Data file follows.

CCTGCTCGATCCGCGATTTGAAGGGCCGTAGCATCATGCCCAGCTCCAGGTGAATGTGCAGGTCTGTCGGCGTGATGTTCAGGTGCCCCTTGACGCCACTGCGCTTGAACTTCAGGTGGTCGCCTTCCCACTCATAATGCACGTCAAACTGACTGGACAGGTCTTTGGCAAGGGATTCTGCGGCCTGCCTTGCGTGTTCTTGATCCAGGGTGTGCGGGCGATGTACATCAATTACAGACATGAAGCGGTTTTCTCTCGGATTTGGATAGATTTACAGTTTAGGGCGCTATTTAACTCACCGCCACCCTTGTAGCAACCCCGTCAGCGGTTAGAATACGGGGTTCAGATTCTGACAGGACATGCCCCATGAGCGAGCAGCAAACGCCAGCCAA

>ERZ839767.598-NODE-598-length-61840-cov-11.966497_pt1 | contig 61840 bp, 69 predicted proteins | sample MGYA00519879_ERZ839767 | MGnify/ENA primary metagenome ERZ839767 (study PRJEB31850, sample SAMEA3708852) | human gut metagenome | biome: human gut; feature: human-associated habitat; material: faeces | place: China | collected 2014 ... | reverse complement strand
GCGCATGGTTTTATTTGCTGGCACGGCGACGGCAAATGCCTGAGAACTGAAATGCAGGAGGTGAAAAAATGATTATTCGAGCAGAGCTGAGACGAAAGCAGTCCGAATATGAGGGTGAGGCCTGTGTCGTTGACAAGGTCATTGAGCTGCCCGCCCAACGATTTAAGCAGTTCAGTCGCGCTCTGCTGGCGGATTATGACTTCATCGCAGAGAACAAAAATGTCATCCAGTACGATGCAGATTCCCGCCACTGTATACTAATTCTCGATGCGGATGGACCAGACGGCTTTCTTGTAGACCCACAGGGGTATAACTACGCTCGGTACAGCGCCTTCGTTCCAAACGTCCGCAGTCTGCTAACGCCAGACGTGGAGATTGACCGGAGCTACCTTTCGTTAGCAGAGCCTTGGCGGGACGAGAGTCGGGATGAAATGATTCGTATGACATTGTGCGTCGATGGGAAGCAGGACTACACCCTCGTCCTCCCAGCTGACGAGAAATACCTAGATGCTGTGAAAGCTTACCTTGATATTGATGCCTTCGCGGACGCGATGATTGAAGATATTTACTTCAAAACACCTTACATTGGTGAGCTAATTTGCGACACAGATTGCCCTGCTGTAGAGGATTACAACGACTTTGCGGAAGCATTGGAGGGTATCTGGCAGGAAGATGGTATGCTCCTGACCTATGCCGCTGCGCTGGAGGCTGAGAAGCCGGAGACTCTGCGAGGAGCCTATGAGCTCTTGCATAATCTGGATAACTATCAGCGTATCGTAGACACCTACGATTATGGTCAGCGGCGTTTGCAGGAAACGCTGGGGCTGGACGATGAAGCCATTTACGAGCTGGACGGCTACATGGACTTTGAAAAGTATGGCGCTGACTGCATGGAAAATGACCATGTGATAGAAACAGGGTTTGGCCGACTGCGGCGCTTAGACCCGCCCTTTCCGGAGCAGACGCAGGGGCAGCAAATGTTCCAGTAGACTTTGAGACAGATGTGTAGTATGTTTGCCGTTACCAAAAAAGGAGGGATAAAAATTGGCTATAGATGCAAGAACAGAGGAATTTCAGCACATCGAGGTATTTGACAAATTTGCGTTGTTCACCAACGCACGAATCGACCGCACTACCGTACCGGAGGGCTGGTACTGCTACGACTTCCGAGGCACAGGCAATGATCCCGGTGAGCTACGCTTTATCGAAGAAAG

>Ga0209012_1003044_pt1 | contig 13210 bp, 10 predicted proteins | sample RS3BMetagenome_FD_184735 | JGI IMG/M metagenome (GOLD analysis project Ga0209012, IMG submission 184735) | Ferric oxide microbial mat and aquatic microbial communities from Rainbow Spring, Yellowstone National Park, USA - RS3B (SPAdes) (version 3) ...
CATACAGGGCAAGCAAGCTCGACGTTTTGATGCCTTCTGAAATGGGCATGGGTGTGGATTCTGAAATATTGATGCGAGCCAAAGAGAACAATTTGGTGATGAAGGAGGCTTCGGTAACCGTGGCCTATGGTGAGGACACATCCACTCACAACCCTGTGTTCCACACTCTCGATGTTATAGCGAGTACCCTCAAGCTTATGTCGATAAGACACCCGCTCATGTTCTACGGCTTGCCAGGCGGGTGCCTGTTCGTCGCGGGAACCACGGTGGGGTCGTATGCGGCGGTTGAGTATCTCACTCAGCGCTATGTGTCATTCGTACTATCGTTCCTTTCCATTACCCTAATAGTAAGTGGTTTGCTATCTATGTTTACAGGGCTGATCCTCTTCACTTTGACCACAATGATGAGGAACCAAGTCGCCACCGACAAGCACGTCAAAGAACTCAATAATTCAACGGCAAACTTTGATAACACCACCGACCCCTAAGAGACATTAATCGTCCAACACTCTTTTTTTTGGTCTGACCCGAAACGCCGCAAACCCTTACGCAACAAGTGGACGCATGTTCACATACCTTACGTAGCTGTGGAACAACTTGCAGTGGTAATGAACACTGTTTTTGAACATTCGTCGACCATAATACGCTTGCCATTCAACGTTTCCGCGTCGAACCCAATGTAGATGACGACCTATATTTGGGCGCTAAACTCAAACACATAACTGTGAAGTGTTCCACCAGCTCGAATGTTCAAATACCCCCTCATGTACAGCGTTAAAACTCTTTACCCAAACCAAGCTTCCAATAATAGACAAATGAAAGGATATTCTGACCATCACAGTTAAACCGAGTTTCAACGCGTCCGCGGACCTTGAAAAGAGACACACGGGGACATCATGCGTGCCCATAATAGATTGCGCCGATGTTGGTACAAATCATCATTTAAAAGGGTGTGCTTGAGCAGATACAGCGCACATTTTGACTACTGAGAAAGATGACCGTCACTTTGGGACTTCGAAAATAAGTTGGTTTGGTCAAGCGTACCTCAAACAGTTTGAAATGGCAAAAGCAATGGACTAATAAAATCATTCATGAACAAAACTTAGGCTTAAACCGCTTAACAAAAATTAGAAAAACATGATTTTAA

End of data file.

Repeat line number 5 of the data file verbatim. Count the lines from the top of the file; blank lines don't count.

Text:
CATACAGGGCAAGCAAGCTCGACGTTTTGATGCCTTCTGAAATGGGCATGGGTGTGGATTCTGAAATATTGATGCGAGCCAAAGAGAACAATTTGGTGATGAAGGAGGCTTCGGTAACCGTGGCCTATGGTGAGGACACATCCACTCACAACCCTGTGTTCCACACTCTCGATGTTATAGCGAGTACCCTCAAGCTTATGTCGATAAGACACCCGCTCATGTTCTACGGCTTGCCAGGCGGGTGCCTGTTCGTCGCGGGAACCACGGTGGGGTCGTATGCGGCGGTTGAGTATCTCACTCAGCGCTATGTGTCATTCGTACTATCGTTCCTTTCCATTACCCTAATAGTAAGTGGTTTGCTATCTATGTTTACAGGGCTGATCCTCTTCACTTTGACCACAATGATGAGGAACCAAGTCGCCACCGACAAGCACGTCAAAGAACTCAATAATTCAACGGCAAACTTTGATAACACCACCGACCCCTAAGAGACATTAATCGTCCAACACTCTTTTTTTTGGTCTGACCCGAAACGCCGCAAACCCTTACGCAACAAGTGGACGCATGTTCACATACCTTACGTAGCTGTGGAACAACTTGCAGTGGTAATGAACACTGTTTTTGAACATTCGTCGACCATAATACGCTTGCCATTCAACGTTTCCGCGTCGAACCCAATGTAGATGACGACCTATATTTGGGCGCTAAACTCAAACACATAACTGTGAAGTGTTCCACCAGCTCGAATGTTCAAATACCCCCTCATGTACAGCGTTAAAACTCTTTACCCAAACCAAGCTTCCAATAATAGACAAATGAAAGGATATTCTGACCATCACAGTTAAACCGAGTTTCAACGCGTCCGCGGACCTTGAAAAGAGACACACGGGGACATCATGCGTGCCCATAATAGATTGCGCCGATGTTGGTACAAATCATCATTTAAAAGGGTGTGCTTGAGCAGATACAGCGCACATTTTGACTACTGAGAAAGATGACCGTCACTTTGGGACTTCGAAAATAAGTTGGTTTGGTCAAGCGTACCTCAAACAGTTTGAAATGGCAAAAGCAATGGACTAATAAAATCATTCATGAACAAAACTTAGGCTTAAACCGCTTAACAAAAATTAGAAAAACATGATTTTAA